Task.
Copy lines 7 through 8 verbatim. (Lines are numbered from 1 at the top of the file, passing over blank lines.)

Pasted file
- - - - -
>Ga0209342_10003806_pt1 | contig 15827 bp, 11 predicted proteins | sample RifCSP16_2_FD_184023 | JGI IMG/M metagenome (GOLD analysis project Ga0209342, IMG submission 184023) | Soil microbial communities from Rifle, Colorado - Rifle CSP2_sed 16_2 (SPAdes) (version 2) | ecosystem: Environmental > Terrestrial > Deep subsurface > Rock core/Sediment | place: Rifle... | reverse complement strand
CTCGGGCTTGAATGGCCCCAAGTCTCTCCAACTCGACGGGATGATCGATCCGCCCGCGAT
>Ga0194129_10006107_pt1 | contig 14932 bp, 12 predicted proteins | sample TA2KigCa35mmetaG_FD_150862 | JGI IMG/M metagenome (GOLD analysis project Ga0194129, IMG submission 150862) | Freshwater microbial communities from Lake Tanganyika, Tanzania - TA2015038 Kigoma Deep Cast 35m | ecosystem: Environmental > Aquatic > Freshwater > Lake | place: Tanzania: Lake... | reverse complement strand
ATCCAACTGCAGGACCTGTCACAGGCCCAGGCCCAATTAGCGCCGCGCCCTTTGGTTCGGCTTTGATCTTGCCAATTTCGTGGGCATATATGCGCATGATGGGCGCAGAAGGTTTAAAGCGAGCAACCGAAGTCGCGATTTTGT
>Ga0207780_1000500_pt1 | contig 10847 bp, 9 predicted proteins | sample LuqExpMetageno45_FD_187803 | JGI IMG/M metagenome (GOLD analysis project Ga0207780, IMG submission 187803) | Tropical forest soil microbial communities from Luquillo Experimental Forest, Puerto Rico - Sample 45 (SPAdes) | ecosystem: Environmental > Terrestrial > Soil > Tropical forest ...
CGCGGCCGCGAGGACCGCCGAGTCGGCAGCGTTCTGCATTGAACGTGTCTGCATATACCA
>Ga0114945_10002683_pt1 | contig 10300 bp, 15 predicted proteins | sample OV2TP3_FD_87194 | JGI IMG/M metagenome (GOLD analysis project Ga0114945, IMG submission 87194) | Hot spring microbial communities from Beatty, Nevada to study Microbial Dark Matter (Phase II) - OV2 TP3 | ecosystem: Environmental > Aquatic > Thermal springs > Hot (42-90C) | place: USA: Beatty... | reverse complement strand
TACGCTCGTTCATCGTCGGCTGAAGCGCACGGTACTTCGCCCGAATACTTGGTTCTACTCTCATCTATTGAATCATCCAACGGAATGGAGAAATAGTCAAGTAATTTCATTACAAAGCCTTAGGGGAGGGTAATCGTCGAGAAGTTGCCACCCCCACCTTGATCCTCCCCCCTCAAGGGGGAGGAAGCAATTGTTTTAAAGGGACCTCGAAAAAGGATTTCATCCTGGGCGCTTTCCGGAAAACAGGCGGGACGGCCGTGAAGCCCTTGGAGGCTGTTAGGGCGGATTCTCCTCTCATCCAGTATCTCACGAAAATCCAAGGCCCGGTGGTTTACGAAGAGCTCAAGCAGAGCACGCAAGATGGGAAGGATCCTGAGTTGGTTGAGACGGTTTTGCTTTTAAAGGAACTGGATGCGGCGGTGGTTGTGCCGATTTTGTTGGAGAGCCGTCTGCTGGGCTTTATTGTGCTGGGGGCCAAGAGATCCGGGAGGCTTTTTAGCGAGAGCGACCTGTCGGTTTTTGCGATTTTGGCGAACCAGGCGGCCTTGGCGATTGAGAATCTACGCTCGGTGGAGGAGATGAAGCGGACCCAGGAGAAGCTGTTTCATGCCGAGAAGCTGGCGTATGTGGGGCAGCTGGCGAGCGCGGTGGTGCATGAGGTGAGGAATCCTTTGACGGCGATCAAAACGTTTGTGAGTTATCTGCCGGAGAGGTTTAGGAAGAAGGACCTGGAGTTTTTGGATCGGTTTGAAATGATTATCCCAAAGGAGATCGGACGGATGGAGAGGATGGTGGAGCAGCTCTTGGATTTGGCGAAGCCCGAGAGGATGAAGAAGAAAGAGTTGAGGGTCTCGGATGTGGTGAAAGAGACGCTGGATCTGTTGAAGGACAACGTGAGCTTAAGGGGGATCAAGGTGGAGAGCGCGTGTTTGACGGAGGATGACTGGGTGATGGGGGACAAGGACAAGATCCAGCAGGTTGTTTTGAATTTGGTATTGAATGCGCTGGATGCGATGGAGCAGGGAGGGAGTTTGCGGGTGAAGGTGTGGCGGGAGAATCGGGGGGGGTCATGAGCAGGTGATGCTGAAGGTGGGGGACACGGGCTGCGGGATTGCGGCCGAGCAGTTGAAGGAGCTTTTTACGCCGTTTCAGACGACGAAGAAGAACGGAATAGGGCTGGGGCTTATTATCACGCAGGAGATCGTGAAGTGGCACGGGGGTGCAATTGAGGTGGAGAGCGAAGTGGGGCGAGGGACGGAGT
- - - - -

>Ga0114945_10002683_pt1 | contig 10300 bp, 15 predicted proteins | sample OV2TP3_FD_87194 | JGI IMG/M metagenome (GOLD analysis project Ga0114945, IMG submission 87194) | Hot spring microbial communities from Beatty, Nevada to study Microbial Dark Matter (Phase II) - OV2 TP3 | ecosystem: Environmental > Aquatic > Thermal springs > Hot (42-90C) | place: USA: Beatty... | reverse complement strand
TACGCTCGTTCATCGTCGGCTGAAGCGCACGGTACTTCGCCCGAATACTTGGTTCTACTCTCATCTATTGAATCATCCAACGGAATGGAGAAATAGTCAAGTAATTTCATTACAAAGCCTTAGGGGAGGGTAATCGTCGAGAAGTTGCCACCCCCACCTTGATCCTCCCCCCTCAAGGGGGAGGAAGCAATTGTTTTAAAGGGACCTCGAAAAAGGATTTCATCCTGGGCGCTTTCCGGAAAACAGGCGGGACGGCCGTGAAGCCCTTGGAGGCTGTTAGGGCGGATTCTCCTCTCATCCAGTATCTCACGAAAATCCAAGGCCCGGTGGTTTACGAAGAGCTCAAGCAGAGCACGCAAGATGGGAAGGATCCTGAGTTGGTTGAGACGGTTTTGCTTTTAAAGGAACTGGATGCGGCGGTGGTTGTGCCGATTTTGTTGGAGAGCCGTCTGCTGGGCTTTATTGTGCTGGGGGCCAAGAGATCCGGGAGGCTTTTTAGCGAGAGCGACCTGTCGGTTTTTGCGATTTTGGCGAACCAGGCGGCCTTGGCGATTGAGAATCTACGCTCGGTGGAGGAGATGAAGCGGACCCAGGAGAAGCTGTTTCATGCCGAGAAGCTGGCGTATGTGGGGCAGCTGGCGAGCGCGGTGGTGCATGAGGTGAGGAATCCTTTGACGGCGATCAAAACGTTTGTGAGTTATCTGCCGGAGAGGTTTAGGAAGAAGGACCTGGAGTTTTTGGATCGGTTTGAAATGATTATCCCAAAGGAGATCGGACGGATGGAGAGGATGGTGGAGCAGCTCTTGGATTTGGCGAAGCCCGAGAGGATGAAGAAGAAAGAGTTGAGGGTCTCGGATGTGGTGAAAGAGACGCTGGATCTGTTGAAGGACAACGTGAGCTTAAGGGGGATCAAGGTGGAGAGCGCGTGTTTGACGGAGGATGACTGGGTGATGGGGGACAAGGACAAGATCCAGCAGGTTGTTTTGAATTTGGTATTGAATGCGCTGGATGCGATGGAGCAGGGAGGGAGTTTGCGGGTGAAGGTGTGGCGGGAGAATCGGGGGGGGTCATGAGCAGGTGATGCTGAAGGTGGGGGACACGGGCTGCGGGATTGCGGCCGAGCAGTTGAAGGAGCTTTTTACGCCGTTTCAGACGACGAAGAAGAACGGAATAGGGCTGGGGCTTATTATCACGCAGGAGATCGTGAAGTGGCACGGGGGTGCAATTGAGGTGGAGAGCGAAGTGGGGCGAGGGACGGAGT